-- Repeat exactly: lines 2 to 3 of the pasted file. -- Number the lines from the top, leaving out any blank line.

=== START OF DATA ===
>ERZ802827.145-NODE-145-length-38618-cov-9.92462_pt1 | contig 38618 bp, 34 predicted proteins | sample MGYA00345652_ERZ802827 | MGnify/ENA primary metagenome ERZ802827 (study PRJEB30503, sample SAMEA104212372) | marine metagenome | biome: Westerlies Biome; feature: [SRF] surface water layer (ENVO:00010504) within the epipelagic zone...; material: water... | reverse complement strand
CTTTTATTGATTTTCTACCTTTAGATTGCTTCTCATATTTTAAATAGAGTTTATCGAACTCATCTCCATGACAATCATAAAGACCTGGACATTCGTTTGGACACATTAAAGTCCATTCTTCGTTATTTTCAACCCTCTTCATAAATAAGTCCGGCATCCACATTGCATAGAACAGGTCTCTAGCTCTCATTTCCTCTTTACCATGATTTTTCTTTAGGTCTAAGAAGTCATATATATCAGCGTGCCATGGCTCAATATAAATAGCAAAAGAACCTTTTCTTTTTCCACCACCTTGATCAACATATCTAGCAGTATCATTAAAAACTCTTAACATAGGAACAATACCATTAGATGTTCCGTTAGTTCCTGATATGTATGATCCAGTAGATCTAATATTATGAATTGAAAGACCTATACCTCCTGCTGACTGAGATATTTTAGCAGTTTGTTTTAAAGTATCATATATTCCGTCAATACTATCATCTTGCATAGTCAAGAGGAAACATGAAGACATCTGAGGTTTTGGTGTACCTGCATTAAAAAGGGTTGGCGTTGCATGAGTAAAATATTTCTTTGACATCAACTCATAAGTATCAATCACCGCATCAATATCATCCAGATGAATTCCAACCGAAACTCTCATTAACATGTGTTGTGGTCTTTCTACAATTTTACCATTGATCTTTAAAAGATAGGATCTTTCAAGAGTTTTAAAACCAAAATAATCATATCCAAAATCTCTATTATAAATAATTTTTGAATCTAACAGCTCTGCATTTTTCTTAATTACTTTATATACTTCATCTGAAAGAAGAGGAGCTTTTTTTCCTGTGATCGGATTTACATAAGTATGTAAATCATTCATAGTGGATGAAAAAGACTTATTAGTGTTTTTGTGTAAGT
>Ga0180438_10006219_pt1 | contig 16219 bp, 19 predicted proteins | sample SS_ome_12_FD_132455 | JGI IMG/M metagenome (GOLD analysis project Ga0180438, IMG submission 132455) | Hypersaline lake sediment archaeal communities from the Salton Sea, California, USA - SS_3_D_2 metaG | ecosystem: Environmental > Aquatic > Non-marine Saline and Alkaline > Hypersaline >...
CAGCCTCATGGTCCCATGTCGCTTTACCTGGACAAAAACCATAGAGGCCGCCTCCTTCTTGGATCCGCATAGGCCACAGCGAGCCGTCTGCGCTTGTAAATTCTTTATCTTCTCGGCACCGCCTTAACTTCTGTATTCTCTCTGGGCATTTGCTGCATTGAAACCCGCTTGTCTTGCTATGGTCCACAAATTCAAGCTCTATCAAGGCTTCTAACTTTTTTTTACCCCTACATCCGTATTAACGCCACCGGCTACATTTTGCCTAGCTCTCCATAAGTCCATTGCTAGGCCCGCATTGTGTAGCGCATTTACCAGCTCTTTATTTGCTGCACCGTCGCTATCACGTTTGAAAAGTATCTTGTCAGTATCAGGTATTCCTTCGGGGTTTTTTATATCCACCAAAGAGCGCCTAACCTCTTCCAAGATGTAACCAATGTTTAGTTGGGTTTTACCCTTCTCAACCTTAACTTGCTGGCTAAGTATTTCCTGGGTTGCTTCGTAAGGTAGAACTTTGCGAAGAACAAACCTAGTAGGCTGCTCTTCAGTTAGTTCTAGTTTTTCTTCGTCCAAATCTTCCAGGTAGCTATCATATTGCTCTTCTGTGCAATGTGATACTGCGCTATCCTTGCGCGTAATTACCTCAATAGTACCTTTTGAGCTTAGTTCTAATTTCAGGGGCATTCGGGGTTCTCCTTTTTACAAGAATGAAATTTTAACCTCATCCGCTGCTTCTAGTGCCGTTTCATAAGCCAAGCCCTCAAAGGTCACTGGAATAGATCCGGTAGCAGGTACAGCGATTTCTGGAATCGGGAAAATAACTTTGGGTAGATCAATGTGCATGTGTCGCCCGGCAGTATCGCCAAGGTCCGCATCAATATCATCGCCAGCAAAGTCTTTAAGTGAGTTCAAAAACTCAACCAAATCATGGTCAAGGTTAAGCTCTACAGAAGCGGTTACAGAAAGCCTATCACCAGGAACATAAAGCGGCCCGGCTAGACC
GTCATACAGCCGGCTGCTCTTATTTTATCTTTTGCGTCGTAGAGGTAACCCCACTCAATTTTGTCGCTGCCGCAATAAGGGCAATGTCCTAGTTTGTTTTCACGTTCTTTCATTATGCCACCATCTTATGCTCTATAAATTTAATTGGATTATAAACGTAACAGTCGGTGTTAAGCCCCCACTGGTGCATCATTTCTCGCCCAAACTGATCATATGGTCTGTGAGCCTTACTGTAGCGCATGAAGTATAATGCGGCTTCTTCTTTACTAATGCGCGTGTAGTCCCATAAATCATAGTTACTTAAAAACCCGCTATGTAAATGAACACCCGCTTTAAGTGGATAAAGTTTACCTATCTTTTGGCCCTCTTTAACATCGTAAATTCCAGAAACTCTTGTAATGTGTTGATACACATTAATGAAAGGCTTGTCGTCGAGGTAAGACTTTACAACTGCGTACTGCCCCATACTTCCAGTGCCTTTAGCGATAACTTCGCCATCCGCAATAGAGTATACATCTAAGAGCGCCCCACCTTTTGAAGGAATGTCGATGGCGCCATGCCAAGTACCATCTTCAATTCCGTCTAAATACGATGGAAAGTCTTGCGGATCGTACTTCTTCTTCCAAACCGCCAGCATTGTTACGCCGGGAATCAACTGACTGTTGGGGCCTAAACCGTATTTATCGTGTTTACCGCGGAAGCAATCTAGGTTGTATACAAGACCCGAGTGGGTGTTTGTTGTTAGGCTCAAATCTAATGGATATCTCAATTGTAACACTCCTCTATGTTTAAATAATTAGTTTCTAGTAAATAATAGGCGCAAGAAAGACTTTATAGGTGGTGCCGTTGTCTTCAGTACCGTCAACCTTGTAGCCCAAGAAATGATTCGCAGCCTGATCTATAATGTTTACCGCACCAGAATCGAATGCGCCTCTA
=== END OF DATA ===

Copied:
CTTTTATTGATTTTCTACCTTTAGATTGCTTCTCATATTTTAAATAGAGTTTATCGAACTCATCTCCATGACAATCATAAAGACCTGGACATTCGTTTGGACACATTAAAGTCCATTCTTCGTTATTTTCAACCCTCTTCATAAATAAGTCCGGCATCCACATTGCATAGAACAGGTCTCTAGCTCTCATTTCCTCTTTACCATGATTTTTCTTTAGGTCTAAGAAGTCATATATATCAGCGTGCCATGGCTCAATATAAATAGCAAAAGAACCTTTTCTTTTTCCACCACCTTGATCAACATATCTAGCAGTATCATTAAAAACTCTTAACATAGGAACAATACCATTAGATGTTCCGTTAGTTCCTGATATGTATGATCCAGTAGATCTAATATTATGAATTGAAAGACCTATACCTCCTGCTGACTGAGATATTTTAGCAGTTTGTTTTAAAGTATCATATATTCCGTCAATACTATCATCTTGCATAGTCAAGAGGAAACATGAAGACATCTGAGGTTTTGGTGTACCTGCATTAAAAAGGGTTGGCGTTGCATGAGTAAAATATTTCTTTGACATCAACTCATAAGTATCAATCACCGCATCAATATCATCCAGATGAATTCCAACCGAAACTCTCATTAACATGTGTTGTGGTCTTTCTACAATTTTACCATTGATCTTTAAAAGATAGGATCTTTCAAGAGTTTTAAAACCAAAATAATCATATCCAAAATCTCTATTATAAATAATTTTTGAATCTAACAGCTCTGCATTTTTCTTAATTACTTTATATACTTCATCTGAAAGAAGAGGAGCTTTTTTTCCTGTGATCGGATTTACATAAGTATGTAAATCATTCATAGTGGATGAAAAAGACTTATTAGTGTTTTTGTGTAAGT
>Ga0180438_10006219_pt1 | contig 16219 bp, 19 predicted proteins | sample SS_ome_12_FD_132455 | JGI IMG/M metagenome (GOLD analysis project Ga0180438, IMG submission 132455) | Hypersaline lake sediment archaeal communities from the Salton Sea, California, USA - SS_3_D_2 metaG | ecosystem: Environmental > Aquatic > Non-marine Saline and Alkaline > Hypersaline >...